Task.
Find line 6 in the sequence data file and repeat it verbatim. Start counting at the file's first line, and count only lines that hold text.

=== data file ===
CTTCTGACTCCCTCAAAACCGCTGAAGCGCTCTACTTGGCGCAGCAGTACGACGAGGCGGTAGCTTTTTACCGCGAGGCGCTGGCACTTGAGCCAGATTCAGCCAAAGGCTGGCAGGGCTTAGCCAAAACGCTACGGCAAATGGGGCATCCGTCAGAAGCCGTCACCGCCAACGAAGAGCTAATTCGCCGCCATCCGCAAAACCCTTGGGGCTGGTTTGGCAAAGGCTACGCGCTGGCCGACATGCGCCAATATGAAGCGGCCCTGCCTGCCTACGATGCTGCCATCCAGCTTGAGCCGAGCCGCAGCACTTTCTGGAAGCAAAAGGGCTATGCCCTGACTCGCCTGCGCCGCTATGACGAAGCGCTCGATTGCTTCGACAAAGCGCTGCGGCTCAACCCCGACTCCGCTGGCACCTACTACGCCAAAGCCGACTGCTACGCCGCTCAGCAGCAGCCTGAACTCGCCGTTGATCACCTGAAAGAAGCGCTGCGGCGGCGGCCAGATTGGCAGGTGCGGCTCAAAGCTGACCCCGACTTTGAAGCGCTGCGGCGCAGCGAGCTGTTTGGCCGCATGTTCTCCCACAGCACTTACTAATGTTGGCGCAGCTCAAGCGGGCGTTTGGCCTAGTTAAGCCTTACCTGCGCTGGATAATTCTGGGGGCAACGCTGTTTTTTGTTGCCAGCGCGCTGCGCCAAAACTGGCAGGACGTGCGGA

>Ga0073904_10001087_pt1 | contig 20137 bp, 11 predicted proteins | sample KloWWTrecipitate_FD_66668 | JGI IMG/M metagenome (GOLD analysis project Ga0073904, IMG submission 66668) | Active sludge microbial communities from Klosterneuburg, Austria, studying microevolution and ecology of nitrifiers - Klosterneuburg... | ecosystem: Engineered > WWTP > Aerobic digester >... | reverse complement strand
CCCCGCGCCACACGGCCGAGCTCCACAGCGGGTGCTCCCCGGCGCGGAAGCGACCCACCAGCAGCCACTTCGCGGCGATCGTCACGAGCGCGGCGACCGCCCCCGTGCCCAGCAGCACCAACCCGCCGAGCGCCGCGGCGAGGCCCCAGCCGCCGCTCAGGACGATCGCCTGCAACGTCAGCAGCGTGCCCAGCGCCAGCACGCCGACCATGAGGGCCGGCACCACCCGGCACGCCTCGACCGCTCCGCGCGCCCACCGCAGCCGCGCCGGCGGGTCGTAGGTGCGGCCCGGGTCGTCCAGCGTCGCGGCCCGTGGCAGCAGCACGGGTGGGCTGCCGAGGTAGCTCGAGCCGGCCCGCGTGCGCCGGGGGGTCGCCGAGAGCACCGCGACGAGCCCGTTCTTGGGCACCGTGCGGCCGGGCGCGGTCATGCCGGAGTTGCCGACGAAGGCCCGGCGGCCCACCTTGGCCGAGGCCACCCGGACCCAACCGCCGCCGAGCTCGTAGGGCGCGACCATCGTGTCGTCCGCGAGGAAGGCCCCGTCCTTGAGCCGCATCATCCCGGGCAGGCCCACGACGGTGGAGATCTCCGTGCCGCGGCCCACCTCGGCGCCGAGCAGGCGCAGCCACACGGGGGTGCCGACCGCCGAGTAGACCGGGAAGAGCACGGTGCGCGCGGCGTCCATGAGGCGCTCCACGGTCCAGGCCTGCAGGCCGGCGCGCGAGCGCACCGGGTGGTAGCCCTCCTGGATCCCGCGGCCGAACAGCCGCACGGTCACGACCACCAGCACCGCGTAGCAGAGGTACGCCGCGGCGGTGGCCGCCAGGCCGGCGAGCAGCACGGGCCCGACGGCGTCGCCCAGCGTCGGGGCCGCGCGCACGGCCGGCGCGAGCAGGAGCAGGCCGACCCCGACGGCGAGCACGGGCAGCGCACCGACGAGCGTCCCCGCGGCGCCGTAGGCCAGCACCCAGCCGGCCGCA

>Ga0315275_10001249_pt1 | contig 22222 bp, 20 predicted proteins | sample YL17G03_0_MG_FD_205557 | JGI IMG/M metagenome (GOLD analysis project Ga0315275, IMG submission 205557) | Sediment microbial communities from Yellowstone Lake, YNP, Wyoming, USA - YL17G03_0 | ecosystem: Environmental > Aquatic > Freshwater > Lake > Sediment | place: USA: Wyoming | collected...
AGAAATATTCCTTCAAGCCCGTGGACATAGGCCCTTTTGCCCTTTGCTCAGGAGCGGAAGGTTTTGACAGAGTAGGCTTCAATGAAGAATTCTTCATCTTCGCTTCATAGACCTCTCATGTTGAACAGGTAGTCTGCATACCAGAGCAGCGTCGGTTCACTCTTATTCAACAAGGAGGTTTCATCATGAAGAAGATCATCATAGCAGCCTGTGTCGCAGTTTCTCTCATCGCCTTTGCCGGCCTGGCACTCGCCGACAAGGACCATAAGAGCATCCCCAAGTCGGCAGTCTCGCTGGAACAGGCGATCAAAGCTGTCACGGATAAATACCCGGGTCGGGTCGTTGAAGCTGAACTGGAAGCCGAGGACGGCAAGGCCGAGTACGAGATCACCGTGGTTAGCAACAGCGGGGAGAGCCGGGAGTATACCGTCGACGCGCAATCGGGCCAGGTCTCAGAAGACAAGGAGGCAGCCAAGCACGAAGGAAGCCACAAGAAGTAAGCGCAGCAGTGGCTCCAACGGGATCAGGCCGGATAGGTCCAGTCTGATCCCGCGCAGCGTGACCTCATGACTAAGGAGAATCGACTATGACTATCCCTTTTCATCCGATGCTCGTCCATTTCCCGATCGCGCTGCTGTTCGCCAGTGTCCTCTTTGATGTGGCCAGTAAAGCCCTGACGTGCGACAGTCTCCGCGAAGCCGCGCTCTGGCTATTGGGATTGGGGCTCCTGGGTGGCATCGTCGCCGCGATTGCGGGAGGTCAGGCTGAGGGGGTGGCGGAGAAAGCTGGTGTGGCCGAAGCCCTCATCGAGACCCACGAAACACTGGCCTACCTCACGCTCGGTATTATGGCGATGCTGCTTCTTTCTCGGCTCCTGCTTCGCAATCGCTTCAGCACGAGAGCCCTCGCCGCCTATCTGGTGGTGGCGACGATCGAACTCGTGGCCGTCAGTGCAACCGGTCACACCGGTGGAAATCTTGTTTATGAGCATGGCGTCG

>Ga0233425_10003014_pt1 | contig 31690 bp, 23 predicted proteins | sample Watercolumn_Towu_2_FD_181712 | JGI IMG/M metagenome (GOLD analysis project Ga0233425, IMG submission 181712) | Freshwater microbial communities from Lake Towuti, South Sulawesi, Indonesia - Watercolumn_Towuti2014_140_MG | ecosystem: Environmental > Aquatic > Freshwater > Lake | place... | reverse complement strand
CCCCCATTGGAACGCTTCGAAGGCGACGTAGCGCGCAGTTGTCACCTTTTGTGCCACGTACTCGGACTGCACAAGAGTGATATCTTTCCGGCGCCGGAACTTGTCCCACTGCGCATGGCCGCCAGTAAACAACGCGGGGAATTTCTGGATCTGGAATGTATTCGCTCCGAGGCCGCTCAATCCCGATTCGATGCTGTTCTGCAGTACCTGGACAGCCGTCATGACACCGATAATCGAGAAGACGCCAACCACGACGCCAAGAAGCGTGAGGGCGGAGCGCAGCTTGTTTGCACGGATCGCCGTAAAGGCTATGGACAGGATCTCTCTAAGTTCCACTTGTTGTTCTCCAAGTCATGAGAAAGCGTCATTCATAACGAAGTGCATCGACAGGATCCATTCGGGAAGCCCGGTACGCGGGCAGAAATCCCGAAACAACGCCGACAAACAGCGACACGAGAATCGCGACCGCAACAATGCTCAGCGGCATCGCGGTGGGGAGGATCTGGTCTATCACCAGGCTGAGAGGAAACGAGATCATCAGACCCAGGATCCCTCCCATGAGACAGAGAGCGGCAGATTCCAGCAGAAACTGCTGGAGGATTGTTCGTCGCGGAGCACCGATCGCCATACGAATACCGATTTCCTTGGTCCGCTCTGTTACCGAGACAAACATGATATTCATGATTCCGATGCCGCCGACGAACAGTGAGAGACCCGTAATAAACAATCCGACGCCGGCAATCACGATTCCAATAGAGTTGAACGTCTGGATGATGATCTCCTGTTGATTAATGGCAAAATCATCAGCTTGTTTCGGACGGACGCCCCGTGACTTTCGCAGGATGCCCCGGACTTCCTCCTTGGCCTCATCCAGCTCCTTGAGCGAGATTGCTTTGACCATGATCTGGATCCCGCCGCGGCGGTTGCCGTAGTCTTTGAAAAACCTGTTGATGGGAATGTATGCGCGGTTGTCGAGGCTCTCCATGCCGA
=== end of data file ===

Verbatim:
>Ga0233425_10003014_pt1 | contig 31690 bp, 23 predicted proteins | sample Watercolumn_Towu_2_FD_181712 | JGI IMG/M metagenome (GOLD analysis project Ga0233425, IMG submission 181712) | Freshwater microbial communities from Lake Towuti, South Sulawesi, Indonesia - Watercolumn_Towuti2014_140_MG | ecosystem: Environmental > Aquatic > Freshwater > Lake | place... | reverse complement strand